Monday marks the 10th anniversary of a law that provides limited protection for gun manufacturers against lawsuits
Larry Keane: Hillary Clinton has exaggerated the extent to which the law protects the industry
Editor’s Note: Larry Keane is senior vice president and general counsel for the National Shooting Sports Foundation, a firearms industry trade association representing manufacturers, distributors, retailers, shooting ranges, sportsmen’s organizations and publishers. The opinions expressed in this commentary are his.
Monday marks the 10th anniversary of the landmark Protection in Lawful Commerce in Arms Act. Hillary Clinton commented about it in the Democratic debate, but her claims about the law are blatantly false.
Attempting to draw a contrast to her opponent Sen. Bernie Sanders, Clinton said, “It was pretty straightforward to me that he was going to give immunity to the only industry in America. Everybody else has to be accountable, but not the gun manufacturers.”
PLCAA simply blocks baseless lawsuits that attempt to hold firearms industry companies liable for the criminal actions of third parties who misuse the industry’s lawfully sold products.
The debate was not the first time Clinton has prevaricated about the law.
At an October 7 forum in Iowa, she wrongly claimed, “They are the only business in America that is wholly protected from any kind of liability. They can sell a gun to someone they know they shouldn’t, and they won’t be sued. There will be no consequences.”
According to Politifact, “Clinton said the gun industry is ‘the only business in America that is wholly protected from any kind of liability.’ Clinton is talking about a law that says the gun industry is protected from liability in certain instances, but the law also specifies several situations in which the gun industry is susceptible to lawsuits. Further, Congress has passed a number of laws that protect a variety of business sectors from lawsuits in certain situations, so the situation is not unique to the gun industry.” That’s why Politifact determined her rhetoric about the law to be entirely false.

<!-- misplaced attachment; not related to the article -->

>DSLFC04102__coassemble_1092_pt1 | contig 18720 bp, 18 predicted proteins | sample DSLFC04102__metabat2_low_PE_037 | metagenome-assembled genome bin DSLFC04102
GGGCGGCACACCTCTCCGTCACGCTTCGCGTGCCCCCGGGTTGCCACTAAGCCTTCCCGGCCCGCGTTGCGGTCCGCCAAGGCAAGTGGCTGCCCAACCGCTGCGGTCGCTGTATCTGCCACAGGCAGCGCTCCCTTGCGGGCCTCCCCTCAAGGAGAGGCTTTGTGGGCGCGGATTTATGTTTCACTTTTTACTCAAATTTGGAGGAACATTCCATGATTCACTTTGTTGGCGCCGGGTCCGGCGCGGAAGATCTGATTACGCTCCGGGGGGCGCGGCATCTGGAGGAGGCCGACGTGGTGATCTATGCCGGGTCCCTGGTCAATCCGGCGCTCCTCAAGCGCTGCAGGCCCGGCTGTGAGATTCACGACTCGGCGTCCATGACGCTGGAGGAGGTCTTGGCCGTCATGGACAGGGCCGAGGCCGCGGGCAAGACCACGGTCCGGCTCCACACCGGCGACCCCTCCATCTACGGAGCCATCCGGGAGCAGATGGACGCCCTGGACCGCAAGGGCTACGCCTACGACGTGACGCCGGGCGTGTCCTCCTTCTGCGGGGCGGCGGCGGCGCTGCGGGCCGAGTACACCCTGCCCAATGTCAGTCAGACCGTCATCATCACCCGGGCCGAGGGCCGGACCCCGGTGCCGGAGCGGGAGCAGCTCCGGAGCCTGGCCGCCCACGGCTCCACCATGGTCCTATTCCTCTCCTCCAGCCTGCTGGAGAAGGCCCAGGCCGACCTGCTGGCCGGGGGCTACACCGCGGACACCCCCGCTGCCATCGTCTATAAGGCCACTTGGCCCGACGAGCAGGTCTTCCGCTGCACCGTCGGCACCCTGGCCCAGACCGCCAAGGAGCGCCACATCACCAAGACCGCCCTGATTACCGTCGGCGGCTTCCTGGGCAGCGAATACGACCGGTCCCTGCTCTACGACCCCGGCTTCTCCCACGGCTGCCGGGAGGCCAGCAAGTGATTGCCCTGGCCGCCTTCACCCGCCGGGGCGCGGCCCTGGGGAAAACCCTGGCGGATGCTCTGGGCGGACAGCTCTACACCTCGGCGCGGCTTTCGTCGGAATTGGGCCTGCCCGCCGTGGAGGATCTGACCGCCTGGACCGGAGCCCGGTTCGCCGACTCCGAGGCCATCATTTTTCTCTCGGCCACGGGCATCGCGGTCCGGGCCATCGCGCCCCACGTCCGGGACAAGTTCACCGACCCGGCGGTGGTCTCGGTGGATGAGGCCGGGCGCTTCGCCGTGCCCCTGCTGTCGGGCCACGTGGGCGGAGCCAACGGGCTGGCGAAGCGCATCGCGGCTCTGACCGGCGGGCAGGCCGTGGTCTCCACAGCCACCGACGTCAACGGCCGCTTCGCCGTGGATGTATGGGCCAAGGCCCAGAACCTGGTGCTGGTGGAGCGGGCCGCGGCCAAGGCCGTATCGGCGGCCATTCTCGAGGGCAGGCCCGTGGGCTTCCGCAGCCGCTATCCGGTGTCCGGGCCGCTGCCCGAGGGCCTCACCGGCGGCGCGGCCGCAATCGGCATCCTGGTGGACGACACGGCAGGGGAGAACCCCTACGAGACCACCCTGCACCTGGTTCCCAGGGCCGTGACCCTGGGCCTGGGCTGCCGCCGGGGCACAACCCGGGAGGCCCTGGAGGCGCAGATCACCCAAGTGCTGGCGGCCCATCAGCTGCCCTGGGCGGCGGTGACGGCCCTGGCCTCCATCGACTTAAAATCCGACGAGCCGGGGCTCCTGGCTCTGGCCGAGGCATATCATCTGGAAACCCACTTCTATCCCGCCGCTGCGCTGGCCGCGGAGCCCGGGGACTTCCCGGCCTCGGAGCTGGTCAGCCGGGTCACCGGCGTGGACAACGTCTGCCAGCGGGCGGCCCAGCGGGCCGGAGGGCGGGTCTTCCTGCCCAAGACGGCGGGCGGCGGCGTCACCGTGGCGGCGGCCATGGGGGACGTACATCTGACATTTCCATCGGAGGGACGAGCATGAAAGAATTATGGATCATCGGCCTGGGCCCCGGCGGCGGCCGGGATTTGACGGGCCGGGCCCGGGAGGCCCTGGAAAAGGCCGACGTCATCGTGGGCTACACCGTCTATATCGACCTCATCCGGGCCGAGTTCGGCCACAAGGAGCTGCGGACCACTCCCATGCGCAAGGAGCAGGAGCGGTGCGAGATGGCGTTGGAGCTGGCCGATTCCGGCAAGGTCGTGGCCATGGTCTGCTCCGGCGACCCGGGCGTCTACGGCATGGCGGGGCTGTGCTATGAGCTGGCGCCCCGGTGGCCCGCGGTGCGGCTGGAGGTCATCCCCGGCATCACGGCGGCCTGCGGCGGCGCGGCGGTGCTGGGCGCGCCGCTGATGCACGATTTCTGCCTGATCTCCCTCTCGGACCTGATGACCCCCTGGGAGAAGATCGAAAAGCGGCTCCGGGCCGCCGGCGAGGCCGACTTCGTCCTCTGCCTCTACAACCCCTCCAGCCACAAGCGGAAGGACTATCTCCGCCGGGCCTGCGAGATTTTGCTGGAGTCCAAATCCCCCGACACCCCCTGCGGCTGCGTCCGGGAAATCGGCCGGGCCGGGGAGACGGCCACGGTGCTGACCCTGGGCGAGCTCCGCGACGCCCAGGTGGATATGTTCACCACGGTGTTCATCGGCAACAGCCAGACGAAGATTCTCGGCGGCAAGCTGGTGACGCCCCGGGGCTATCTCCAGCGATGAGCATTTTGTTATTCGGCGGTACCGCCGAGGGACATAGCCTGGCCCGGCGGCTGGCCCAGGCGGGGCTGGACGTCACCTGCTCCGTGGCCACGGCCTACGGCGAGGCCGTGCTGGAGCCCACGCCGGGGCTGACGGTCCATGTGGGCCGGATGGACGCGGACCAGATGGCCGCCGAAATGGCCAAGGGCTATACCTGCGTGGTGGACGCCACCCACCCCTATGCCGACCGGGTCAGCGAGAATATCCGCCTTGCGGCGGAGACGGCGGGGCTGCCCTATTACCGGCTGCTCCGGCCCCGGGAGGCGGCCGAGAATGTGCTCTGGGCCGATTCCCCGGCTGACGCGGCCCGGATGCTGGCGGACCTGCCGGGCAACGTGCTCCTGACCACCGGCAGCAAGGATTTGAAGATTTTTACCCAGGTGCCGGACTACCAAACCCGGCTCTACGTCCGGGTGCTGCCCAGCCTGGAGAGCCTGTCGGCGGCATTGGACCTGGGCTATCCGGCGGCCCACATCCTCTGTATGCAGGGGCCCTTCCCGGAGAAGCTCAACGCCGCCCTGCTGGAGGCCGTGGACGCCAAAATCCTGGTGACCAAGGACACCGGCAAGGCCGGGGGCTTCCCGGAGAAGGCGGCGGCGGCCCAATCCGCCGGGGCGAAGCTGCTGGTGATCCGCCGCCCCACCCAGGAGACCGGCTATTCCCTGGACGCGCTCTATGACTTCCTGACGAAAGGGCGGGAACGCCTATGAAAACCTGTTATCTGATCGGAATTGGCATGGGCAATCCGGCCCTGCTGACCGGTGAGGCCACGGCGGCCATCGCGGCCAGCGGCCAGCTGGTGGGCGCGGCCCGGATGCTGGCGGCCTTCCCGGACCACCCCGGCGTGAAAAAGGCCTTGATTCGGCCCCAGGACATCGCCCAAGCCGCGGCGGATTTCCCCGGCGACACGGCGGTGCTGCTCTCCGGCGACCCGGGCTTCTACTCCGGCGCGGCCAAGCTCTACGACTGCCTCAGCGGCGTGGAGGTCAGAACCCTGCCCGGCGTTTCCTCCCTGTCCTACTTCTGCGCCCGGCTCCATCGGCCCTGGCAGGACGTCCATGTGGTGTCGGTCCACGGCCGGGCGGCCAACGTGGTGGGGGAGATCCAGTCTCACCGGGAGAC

PLCAA was passed in response to dozens of frivolous lawsuits encouraged by Bill Clinton’s White House to put gun companies out of business based on circumstances entirely beyond their control.
Suing gun companies for criminals misusing their lawfully sold products is akin to suing Sears if one of their hammers is used in a murder or Ford for one of its cars being used to purposely run someone down. This is why, before the federal law was enacted, over 30 states also passed tort reform laws to stop this pernicious strain of lawsuits designed to bankrupt an entire industry or impose gun control through litigation that Congress and the American public simply don’t support.
Hillary Clinton, as an attorney and U.S. senator who voted on the law, should understand this.
The bill expressly allows suits based on knowing violations of federal or state law related to gun sales or on traditional grounds including negligent entrustment or breach of contract. The bill also allows product liability cases involving actual injuries caused by a defective firearm.
In addition, Congress has regularly passed limitations on liability for other industries, including small-aircraft manufacturers, Internet service and content providers and vaccine-makers.
Without these protections, many of America’s most critical industries would go out of business from the time and costs of frivolous lawsuits. Industries cannot and should not be held culpable for the criminal wrongdoing of others who misuse lawfully sold products.
Individuals who sell and purchase firearms illegally give the entire industry a bad name and hurt the reputation of law-abiding manufacturers and owners. And the PLCAA provides them no safe harbor. The blatant mischaracterization by Clinton and other anti-gun politicians that is designed to stoke anger and fear only clouds what should be a simple debate.
The firearms industry exists today, in part, because PLCAA protects the lawful manufacturing and selling of products that provide for the exercise of a Constitutionally protected right of Americans. As we note the 10-year anniversary of this law, we call on politicians to get their facts straight when discussing it and urge lawmakers to defend the law for the common sense reform that it represents.
But don’t hold your breath. The silly season of political rhetoric is heating up, and Clinton and other candidates have made a clear decision to target gun ownership as a campaign issue. At the same time, gun sales appear to be breaking all-time records, based on the number of background checks conducted and new gun owners are discovering the dishonesty that characterizes the rhetoric of anti-gun candidates.
Time will tell if the politicians have miscalculated in their decision to attack the constitutional right that millions of Americans exercise lawfully and responsibly.